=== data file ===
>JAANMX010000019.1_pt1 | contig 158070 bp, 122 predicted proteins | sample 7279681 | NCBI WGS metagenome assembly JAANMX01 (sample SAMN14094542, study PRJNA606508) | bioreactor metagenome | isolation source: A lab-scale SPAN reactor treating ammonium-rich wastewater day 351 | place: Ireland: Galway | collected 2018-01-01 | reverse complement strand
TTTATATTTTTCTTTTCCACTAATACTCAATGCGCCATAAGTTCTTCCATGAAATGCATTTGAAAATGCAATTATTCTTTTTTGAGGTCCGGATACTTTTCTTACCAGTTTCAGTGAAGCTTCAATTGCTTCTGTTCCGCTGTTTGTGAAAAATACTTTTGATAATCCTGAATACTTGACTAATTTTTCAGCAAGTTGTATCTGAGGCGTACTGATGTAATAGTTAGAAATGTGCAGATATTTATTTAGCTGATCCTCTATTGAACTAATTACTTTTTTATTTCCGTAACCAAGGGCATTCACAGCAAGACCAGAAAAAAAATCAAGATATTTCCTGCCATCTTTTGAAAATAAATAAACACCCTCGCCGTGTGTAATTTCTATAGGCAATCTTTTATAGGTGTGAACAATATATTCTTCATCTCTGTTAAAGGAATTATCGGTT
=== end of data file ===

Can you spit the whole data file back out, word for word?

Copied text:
>JAANMX010000019.1_pt1 | contig 158070 bp, 122 predicted proteins | sample 7279681 | NCBI WGS metagenome assembly JAANMX01 (sample SAMN14094542, study PRJNA606508) | bioreactor metagenome | isolation source: A lab-scale SPAN reactor treating ammonium-rich wastewater day 351 | place: Ireland: Galway | collected 2018-01-01 | reverse complement strand
TTTATATTTTTCTTTTCCACTAATACTCAATGCGCCATAAGTTCTTCCATGAAATGCATTTGAAAATGCAATTATTCTTTTTTGAGGTCCGGATACTTTTCTTACCAGTTTCAGTGAAGCTTCAATTGCTTCTGTTCCGCTGTTTGTGAAAAATACTTTTGATAATCCTGAATACTTGACTAATTTTTCAGCAAGTTGTATCTGAGGCGTACTGATGTAATAGTTAGAAATGTGCAGATATTTATTTAGCTGATCCTCTATTGAACTAATTACTTTTTTATTTCCGTAACCAAGGGCATTCACAGCAAGACCAGAAAAAAAATCAAGATATTTCCTGCCATCTTTTGAAAATAAATAAACACCCTCGCCGTGTGTAATTTCTATAGGCAATCTTTTATAGGTGTGAACAATATATTCTTCATCTCTGTTAAAGGAATTATCGGTT